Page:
Barron: If religion becomes an afterthought, “our society loses its soul”



NEW ORLEANS (CNS) – With growing tensions over the appropriate role of religion in society, the culture at large seems to compartmentalize religious faith and moral thought into something akin to “a hobby” said Auxiliary Bishop of Los Angeles Robert E. Barron, Oct. 4.

He made the comments in his homily at St. Louis Cathedral during the Archdiocese of New Orleans’ Red Mass, which drew judges, lawyers and politicians.

“Today, it seems to me that the much greater threat comes from the side of an ideological secularism which would like to completely remove religion from the playing field or, at the very least, confine it to the realm of private life so that it function as a kind of hobby, ”said Bishop Barron, founder of Word on Fire Catholic Ministries.

The annual Red Mass was attended by Louisiana Governor John Bel Edwards, members of the Louisiana Supreme Court, other members of the judiciary and government officials.

If religious principles were relegated to the background, said Bishop Barron, “then our society loses its soul, our laws lose their roots in moral and spiritual law and our democracy loses its cohesion”.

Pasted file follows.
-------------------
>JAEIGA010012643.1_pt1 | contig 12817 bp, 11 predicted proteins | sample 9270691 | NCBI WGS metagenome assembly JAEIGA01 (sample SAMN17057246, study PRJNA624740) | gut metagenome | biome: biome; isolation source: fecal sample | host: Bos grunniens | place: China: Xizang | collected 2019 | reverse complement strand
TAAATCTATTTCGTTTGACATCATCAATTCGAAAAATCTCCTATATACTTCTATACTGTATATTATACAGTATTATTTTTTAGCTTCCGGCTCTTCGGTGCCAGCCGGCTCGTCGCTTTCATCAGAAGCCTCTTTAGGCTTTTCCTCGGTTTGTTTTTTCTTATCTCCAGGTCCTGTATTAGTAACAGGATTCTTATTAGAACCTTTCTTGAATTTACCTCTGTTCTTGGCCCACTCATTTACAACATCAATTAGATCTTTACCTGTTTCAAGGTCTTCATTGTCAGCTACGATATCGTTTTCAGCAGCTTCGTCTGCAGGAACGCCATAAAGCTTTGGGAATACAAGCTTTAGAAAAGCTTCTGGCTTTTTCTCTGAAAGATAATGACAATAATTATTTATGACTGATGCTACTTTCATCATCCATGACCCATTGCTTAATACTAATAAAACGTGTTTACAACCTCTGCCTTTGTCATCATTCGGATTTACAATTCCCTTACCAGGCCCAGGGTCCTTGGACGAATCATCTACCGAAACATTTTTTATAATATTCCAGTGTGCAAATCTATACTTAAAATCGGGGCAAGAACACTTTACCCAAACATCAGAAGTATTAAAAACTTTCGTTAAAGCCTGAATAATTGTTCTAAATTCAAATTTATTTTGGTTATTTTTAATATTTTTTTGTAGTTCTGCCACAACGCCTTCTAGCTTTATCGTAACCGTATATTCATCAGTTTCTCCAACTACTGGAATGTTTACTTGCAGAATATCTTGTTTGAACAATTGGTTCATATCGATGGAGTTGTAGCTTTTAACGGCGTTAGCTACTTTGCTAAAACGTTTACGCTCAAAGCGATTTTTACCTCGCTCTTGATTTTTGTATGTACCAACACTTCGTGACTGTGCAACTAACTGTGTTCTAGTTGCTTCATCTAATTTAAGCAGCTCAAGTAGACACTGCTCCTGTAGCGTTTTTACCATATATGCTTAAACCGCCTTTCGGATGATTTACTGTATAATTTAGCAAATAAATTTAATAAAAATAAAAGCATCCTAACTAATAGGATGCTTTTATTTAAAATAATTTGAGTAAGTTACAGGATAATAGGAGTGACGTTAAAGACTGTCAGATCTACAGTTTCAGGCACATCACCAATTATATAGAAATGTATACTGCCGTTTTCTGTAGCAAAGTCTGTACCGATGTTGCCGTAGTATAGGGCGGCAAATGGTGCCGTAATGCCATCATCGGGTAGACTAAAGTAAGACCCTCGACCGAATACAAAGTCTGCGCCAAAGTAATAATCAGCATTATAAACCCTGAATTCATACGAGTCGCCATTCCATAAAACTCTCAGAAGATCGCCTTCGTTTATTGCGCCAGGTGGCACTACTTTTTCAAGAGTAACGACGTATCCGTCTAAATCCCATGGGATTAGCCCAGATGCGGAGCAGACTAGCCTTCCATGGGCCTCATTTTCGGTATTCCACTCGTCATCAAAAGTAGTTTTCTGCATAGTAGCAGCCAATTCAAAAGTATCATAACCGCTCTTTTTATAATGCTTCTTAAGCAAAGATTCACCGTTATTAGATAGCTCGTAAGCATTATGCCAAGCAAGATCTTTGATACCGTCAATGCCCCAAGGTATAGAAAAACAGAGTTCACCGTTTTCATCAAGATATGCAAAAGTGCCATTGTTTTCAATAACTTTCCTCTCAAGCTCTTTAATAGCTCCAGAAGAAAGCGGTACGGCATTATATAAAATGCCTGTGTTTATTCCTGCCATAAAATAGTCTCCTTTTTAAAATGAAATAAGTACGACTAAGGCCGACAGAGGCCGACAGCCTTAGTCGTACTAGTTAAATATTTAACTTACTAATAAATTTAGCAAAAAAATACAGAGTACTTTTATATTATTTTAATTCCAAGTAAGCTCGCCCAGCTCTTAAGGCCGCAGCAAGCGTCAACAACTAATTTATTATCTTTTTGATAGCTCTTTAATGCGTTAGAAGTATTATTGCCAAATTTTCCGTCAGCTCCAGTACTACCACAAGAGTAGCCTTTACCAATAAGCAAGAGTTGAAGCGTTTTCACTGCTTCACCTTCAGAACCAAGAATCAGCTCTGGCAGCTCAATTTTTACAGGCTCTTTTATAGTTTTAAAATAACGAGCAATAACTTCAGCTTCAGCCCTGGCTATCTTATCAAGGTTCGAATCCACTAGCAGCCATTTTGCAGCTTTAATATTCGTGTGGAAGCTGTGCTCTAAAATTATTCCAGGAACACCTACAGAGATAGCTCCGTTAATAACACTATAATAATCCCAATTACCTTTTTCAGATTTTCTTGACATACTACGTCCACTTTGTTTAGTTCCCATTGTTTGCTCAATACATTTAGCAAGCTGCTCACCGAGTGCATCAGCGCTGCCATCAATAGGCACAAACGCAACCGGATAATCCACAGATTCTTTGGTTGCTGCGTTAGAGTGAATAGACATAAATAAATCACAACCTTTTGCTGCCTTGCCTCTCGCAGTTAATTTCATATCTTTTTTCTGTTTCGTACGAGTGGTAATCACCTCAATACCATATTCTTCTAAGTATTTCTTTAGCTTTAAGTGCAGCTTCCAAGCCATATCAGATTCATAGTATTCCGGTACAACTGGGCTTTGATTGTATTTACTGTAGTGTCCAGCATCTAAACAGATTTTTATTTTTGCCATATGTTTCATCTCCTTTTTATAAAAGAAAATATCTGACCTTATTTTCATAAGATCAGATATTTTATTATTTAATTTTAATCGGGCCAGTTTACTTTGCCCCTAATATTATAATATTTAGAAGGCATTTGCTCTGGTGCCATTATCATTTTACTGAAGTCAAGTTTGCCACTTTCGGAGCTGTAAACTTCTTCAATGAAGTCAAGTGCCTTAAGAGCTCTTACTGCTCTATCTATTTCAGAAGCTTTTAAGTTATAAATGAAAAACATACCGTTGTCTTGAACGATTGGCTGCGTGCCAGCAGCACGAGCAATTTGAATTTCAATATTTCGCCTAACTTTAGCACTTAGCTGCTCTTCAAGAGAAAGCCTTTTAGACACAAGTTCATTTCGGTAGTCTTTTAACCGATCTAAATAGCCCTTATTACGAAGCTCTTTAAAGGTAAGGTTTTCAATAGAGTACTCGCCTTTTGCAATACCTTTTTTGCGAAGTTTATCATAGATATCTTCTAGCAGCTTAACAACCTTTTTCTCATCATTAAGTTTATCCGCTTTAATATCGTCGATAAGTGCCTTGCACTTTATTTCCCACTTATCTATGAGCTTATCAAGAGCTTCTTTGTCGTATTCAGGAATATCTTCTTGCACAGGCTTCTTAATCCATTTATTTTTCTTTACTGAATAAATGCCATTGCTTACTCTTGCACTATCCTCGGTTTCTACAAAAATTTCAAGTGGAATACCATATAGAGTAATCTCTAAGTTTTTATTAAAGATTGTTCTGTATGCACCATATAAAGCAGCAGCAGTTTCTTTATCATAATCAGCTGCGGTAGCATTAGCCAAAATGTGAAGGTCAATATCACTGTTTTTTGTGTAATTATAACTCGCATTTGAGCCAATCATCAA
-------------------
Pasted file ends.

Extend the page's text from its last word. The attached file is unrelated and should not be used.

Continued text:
“I would say that resistance to this type of secularizing attack on religion should be of paramount importance to Catholics within the legal and political establishment,” he added.

Bishop Barron mapped out the relationship between religion and law based on the book of Genesis, which states that God created all finite things, “identifying them as creatures of the one God,” not as gods in themselves, as we see in other ancient religions.

“By identifying them as creatures of the one God, the author of Genesis brings them down from a pedestal,” he said. “But, at the same time and to the same extent, he establishes that they have their own integrity. The secular space is opened by God in the very act of creation.

Contrary to the idea that Israel was a theocracy, Bishop Barron declared that its leaders were “neither prophets nor priests”.

“There is a royal palace and a priestly temple – and they are not the same,” he said. “There are two distinct kingdoms. At the same time, the work (of the king) is always done under God, that is to say in accordance with divine law, which judges him personally and his decisions.

“Therefore, in the biblical interpretation, political leaders, precisely because they are not divine figures and yet under the authority of God, can and should be criticized. “

Even King David, Israel’s greatest ruler, was marked in the Bible “as an adulterer and a murderer,” he said.

“But, notice, even though they scold them harshly, the prophets do not question the rightful authority of kings, nor do they attempt to eliminate the office of king,” Bishop Barron said. “In short, we see that the Bible invites us into this creative tension between nature and grace or between the sacred and the profane or between church and state, to use our terms.”